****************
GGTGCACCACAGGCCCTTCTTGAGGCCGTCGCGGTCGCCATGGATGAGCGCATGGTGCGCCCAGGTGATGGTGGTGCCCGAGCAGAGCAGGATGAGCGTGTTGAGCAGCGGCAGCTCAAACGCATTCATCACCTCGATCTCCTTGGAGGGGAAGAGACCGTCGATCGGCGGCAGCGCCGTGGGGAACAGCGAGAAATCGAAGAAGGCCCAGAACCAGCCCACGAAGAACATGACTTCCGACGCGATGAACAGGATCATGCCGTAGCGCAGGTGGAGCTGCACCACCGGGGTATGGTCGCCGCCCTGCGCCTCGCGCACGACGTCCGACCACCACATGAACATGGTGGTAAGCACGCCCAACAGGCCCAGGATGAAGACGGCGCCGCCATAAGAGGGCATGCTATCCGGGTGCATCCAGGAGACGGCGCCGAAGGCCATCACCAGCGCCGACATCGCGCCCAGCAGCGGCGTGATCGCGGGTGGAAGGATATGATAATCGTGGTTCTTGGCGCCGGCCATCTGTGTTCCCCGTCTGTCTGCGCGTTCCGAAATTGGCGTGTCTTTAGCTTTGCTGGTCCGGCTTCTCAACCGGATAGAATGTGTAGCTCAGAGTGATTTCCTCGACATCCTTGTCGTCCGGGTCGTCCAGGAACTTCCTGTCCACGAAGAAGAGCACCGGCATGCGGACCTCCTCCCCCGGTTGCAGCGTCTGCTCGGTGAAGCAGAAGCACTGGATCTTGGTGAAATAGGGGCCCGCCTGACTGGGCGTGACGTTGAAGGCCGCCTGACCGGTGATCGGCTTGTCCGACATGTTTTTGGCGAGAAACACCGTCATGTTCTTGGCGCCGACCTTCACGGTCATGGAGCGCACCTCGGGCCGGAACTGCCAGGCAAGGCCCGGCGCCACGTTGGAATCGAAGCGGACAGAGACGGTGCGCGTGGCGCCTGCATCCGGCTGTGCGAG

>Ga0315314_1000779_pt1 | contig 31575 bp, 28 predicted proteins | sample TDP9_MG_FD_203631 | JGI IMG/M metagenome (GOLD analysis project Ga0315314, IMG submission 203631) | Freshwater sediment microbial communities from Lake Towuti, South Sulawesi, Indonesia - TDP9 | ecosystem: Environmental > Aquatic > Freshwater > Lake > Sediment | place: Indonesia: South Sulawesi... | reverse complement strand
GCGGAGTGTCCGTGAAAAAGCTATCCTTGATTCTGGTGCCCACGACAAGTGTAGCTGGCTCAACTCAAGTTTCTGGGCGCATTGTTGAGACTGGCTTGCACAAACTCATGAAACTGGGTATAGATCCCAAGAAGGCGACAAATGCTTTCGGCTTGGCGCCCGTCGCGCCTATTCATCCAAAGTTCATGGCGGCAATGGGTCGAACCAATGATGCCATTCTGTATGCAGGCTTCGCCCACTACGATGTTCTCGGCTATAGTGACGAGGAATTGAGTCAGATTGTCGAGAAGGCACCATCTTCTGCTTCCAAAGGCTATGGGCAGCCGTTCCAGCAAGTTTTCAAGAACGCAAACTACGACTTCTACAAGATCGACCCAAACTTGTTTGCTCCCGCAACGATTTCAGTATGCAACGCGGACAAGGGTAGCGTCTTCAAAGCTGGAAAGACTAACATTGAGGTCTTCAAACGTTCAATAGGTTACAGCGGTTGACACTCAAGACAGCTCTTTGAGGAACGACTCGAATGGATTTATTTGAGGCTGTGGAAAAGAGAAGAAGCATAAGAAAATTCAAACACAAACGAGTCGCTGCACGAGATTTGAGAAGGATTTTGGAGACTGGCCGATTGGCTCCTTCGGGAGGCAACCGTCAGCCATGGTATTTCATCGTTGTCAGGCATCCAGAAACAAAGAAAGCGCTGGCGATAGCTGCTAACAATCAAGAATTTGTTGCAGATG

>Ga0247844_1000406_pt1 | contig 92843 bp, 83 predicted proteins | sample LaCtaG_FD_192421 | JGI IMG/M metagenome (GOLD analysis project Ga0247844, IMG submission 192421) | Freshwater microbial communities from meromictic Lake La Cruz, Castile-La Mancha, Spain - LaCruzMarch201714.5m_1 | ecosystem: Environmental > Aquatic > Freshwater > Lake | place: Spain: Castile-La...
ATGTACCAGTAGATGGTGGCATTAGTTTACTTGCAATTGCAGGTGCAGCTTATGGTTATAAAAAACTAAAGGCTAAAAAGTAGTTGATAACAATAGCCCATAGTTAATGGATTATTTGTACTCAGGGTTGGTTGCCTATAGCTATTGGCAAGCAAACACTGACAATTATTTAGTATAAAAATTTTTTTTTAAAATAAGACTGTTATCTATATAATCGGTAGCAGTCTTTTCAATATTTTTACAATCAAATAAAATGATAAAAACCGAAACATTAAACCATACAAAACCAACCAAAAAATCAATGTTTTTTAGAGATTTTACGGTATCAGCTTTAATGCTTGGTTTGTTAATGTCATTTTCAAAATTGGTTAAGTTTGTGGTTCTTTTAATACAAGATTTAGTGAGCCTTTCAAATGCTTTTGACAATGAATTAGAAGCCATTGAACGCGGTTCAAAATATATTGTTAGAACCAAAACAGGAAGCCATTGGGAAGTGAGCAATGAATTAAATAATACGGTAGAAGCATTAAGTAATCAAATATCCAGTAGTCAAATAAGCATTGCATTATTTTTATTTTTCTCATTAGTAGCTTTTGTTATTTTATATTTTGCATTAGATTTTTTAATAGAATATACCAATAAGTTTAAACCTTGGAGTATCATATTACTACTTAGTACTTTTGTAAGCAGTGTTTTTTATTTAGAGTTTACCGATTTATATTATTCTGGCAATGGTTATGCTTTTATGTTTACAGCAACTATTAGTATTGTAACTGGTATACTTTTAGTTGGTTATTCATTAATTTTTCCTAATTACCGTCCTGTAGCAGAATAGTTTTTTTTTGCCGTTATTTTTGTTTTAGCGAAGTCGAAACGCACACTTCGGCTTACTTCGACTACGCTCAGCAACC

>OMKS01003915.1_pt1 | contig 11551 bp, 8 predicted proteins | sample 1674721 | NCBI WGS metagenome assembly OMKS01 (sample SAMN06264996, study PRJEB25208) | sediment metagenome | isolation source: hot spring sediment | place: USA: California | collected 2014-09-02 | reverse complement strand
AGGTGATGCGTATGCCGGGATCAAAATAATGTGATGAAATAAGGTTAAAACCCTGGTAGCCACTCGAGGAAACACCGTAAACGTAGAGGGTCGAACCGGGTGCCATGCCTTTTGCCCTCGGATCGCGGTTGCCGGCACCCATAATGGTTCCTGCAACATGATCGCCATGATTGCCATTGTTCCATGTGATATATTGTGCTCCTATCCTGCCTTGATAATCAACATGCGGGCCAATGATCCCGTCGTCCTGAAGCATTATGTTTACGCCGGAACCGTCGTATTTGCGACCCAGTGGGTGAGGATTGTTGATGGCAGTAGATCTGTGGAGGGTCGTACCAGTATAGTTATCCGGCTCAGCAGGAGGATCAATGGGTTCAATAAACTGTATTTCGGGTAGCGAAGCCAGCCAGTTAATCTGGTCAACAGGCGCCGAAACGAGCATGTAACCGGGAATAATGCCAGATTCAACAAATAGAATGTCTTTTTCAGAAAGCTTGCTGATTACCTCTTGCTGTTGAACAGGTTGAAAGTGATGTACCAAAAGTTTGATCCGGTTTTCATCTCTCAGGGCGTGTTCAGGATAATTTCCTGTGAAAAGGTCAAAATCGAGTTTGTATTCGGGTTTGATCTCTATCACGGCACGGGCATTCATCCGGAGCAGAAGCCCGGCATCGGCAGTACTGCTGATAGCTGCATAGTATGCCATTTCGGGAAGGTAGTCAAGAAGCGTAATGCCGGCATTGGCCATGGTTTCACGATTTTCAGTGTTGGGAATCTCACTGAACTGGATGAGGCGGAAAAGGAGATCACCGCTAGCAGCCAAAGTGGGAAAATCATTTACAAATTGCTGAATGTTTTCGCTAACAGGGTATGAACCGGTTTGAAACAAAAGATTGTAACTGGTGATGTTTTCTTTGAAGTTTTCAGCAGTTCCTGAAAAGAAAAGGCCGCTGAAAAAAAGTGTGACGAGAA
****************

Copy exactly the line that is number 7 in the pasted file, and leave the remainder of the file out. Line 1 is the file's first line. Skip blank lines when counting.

AGGTGATGCGTATGCCGGGATCAAAATAATGTGATGAAATAAGGTTAAAACCCTGGTAGCCACTCGAGGAAACACCGTAAACGTAGAGGGTCGAACCGGGTGCCATGCCTTTTGCCCTCGGATCGCGGTTGCCGGCACCCATAATGGTTCCTGCAACATGATCGCCATGATTGCCATTGTTCCATGTGATATATTGTGCTCCTATCCTGCCTTGATAATCAACATGCGGGCCAATGATCCCGTCGTCCTGAAGCATTATGTTTACGCCGGAACCGTCGTATTTGCGACCCAGTGGGTGAGGATTGTTGATGGCAGTAGATCTGTGGAGGGTCGTACCAGTATAGTTATCCGGCTCAGCAGGAGGATCAATGGGTTCAATAAACTGTATTTCGGGTAGCGAAGCCAGCCAGTTAATCTGGTCAACAGGCGCCGAAACGAGCATGTAACCGGGAATAATGCCAGATTCAACAAATAGAATGTCTTTTTCAGAAAGCTTGCTGATTACCTCTTGCTGTTGAACAGGTTGAAAGTGATGTACCAAAAGTTTGATCCGGTTTTCATCTCTCAGGGCGTGTTCAGGATAATTTCCTGTGAAAAGGTCAAAATCGAGTTTGTATTCGGGTTTGATCTCTATCACGGCACGGGCATTCATCCGGAGCAGAAGCCCGGCATCGGCAGTACTGCTGATAGCTGCATAGTATGCCATTTCGGGAAGGTAGTCAAGAAGCGTAATGCCGGCATTGGCCATGGTTTCACGATTTTCAGTGTTGGGAATCTCACTGAACTGGATGAGGCGGAAAAGGAGATCACCGCTAGCAGCCAAAGTGGGAAAATCATTTACAAATTGCTGAATGTTTTCGCTAACAGGGTATGAACCGGTTTGAAACAAAAGATTGTAACTGGTGATGTTTTCTTTGAAGTTTTCAGCAGTTCCTGAAAAGAAAAGGCCGCTGAAAAAAAGTGTGACGAGAA